First kid 5 weeks early and I had an epidural and I turned it off and did it natural. Horrible tearing third degree because of my daughter was breech until three days before but then turned and I was supposed to go in for my 36 week visit to discuss c section. She got stuck and ended being vacuumed out. I couldn’t do it. It was horrible we both had fevers and I had pre-eclampsia. So bad birth story. And the tearing well let’s say I was unable to sit without a donut for 6 months. It was terrible. Oh and the Dr gave my lidocaine twice to stitch me up. It ran out before she could finish. Um horrible that’s how long it took to sew me up.

    Then second time? 4 weeks early and that was with progesterone shots. So I guess I’m just like that. Anyway made it to the hospital with 20 minutes to spare. In labor totally 6 hours instead of 22 like to first time and zero drugs. Not bad. Minor tearing. This time kiddo wasn’t breech or stuck. It really wasn’t bad.

    So everyone has a story. Now if only my kids wouldn’t come at frigging 2 am because with cleaning up you don’t go to bed until 6 am.

    • save. spend. splurge.


      Yeah everyone has a different birth story, and mine was kind of expected but not… Right now dealing with a newborn and sleep deprivation I am questioning my decision to have at least 2 kids 😐

  • Cindy

    Congratulations on the baby!!!! The experience sounds a bit scary. I’m glad you came out alive lol.

  • Pauline

    Congrats again! And thanks for the extensive details, it is rare women are willing to share so much, I don’t know why, most of my friends are like “well, it hurts but it’s ok” when clearly it hurts a lot! Hope you are all doing well now.

    • save. spend. splurge.

      @Pauline: Thanks Pauline.

      Yes, everything is going fine now.. it was really tough the first week but things improved pretty quickly.

      I think women should share actual details more readily rather than letting other women just figure it out on their own. These are all things that surprised me a bit!

  • Liz

    Congratulations! Happy to hear that all went well despite some unexpected bumps. My sister had a regular birth, but she was in labour for so long that they had to break her water manually and induce her contractions. Without those interferences, she would have been in the hospital for DAYS trying to give birth. The body is a very strange thing. My nephew never learned to latch so my sister used a nipple shield for two months, then pumped exclusively for another two months, and now they’ve switched to formula. Nephew is healthy and everyone is well. Can’t ask for more than that. Good luck to you and I hope your baby bun is a deep sleeper. πŸ™‚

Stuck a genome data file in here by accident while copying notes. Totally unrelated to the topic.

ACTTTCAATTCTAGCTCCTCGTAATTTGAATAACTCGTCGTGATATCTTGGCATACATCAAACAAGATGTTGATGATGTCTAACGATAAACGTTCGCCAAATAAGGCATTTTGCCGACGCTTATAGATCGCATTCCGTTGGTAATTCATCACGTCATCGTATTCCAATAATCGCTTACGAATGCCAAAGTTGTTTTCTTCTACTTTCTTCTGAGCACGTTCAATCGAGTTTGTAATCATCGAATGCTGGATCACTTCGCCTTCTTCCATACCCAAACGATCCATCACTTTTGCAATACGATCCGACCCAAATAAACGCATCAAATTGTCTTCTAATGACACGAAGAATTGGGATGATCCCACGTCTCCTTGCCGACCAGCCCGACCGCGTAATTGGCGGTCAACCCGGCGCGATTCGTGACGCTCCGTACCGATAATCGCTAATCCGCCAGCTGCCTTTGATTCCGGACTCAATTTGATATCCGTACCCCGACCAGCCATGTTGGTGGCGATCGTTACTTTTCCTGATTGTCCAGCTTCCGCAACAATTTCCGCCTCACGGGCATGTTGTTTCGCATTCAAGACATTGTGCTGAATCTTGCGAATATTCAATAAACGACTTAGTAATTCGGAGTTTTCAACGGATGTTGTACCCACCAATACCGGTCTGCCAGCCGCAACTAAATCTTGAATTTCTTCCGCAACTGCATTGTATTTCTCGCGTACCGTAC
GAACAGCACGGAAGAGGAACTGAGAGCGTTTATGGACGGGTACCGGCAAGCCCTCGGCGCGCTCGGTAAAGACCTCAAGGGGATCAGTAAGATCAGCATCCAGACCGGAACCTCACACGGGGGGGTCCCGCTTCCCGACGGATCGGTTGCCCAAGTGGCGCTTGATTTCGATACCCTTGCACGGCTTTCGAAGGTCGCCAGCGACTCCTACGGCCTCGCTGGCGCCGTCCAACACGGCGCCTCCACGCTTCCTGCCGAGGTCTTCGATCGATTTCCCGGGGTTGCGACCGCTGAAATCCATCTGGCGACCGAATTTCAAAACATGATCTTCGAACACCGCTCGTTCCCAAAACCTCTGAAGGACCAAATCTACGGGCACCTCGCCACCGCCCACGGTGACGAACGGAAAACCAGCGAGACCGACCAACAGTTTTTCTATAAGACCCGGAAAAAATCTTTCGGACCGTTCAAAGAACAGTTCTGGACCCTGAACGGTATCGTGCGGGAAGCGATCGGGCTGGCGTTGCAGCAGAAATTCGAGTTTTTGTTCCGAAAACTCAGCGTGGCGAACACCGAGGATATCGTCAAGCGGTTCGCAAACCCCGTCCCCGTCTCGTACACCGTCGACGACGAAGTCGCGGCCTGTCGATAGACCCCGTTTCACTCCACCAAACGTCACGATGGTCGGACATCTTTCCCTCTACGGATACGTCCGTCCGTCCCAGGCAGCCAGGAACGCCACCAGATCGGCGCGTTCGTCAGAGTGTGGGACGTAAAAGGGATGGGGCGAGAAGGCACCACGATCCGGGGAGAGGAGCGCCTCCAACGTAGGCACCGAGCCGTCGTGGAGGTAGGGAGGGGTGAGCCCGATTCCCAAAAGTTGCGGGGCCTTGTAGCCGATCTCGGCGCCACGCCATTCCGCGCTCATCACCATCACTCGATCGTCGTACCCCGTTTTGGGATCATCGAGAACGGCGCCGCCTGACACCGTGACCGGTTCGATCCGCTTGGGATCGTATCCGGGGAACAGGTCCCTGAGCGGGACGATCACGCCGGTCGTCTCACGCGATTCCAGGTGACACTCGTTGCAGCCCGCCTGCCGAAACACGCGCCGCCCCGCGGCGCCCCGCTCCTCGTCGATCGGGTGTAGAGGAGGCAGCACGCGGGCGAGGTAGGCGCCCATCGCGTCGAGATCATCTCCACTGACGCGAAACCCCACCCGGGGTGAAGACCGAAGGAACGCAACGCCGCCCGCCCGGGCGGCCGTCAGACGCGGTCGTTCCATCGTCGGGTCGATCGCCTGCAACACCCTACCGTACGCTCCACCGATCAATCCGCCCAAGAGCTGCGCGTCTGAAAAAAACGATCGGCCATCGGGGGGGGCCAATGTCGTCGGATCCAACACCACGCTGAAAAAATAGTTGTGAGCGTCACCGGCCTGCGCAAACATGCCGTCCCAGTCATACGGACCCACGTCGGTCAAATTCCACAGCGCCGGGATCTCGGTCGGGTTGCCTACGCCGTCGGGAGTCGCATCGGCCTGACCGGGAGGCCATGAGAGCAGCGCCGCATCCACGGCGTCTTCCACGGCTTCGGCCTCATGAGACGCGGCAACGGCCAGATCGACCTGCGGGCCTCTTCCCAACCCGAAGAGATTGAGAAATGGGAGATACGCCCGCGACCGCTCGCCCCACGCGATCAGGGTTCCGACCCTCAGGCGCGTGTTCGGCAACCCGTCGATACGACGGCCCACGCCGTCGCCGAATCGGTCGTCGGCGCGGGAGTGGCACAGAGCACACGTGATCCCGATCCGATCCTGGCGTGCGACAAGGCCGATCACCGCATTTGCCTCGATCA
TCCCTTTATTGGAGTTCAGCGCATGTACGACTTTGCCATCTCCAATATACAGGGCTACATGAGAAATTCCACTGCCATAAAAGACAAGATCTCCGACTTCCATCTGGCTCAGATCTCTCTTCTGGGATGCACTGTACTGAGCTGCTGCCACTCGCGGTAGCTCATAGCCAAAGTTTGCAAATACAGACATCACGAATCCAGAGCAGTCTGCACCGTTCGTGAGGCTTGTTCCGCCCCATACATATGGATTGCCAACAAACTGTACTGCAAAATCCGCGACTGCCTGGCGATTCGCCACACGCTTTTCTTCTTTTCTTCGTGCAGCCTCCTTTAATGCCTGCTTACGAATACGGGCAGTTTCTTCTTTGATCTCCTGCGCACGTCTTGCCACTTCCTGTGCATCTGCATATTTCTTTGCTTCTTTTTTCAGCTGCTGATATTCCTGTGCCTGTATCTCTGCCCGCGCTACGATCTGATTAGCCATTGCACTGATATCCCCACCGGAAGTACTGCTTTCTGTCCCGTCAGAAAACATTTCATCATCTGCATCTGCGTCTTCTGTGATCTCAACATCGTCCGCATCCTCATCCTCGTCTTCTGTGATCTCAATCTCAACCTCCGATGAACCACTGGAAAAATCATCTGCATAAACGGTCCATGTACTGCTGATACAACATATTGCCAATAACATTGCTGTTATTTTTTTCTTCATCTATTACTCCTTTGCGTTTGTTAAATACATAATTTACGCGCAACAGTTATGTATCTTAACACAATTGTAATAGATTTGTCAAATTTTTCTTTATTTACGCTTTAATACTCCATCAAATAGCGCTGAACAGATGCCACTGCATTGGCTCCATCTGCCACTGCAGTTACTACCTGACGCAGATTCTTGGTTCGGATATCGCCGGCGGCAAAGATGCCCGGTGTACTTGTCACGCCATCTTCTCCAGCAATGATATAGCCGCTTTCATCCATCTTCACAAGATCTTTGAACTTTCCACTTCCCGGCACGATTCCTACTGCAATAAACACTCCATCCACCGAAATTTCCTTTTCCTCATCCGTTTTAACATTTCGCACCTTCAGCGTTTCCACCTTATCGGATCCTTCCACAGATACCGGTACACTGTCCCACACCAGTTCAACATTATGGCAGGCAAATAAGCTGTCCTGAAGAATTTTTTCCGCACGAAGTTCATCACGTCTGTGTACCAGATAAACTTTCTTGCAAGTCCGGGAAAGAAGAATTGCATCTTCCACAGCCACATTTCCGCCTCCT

• Kandice @ The Simple Year

    Yay! He’s beautiful and perfect! I had both kids without drugs but super blessed with lightning fast labors. Not sure if I could have done it for 6 hours or whatever. And the bleeding afterwards is nasty. Nothing makes you feel sexier than mesh panties and a pad bigger than your entire torso. And don’t even get me started on the fear and anxiety preceding a trip to the bathroom for #2. Oy. Fear not – my boy had trouble latching and eventually figured it out. Enjoy your baby bun. Breathe in that delectable new baby smell. And take naps whenever you can.

    • save. spend. splurge.

      I will and I am doing exactly that — sleeping when I can.

      Thank you πŸ™‚ I’m not crazy!!! Post-pregnancy bleeding is something I did not expect to be so bad.

  • RenΓ©e (@nickelbynickel)

    I just want to say congrats! To be honest I skipped over the c-section details and stuff because for now I like to pretend babies are delivered by storks. I’ll cross that hurdle when I get there. :p

  • Laurie @thefrugalfarmer

    Huge congrats to you!!!!! Yes, you described it perfectly, especially about the pain scale being eleventy billion. πŸ™‚ So glad you two are doing well. Can’t wait to see more pics and see the cute little guy!!

  • One More Knight

    Yikes, I don’t think you left anything out! Congratulations, hope you’re continuing to be well.

  • suzie ku

    Congratulations! And thank you for sharing your story!

  • maz

    Oh, Congratulations. Such a precious moment. It always amazes me how different birth stories are. Unfortunately, the pain is always there, no matter how we give birth.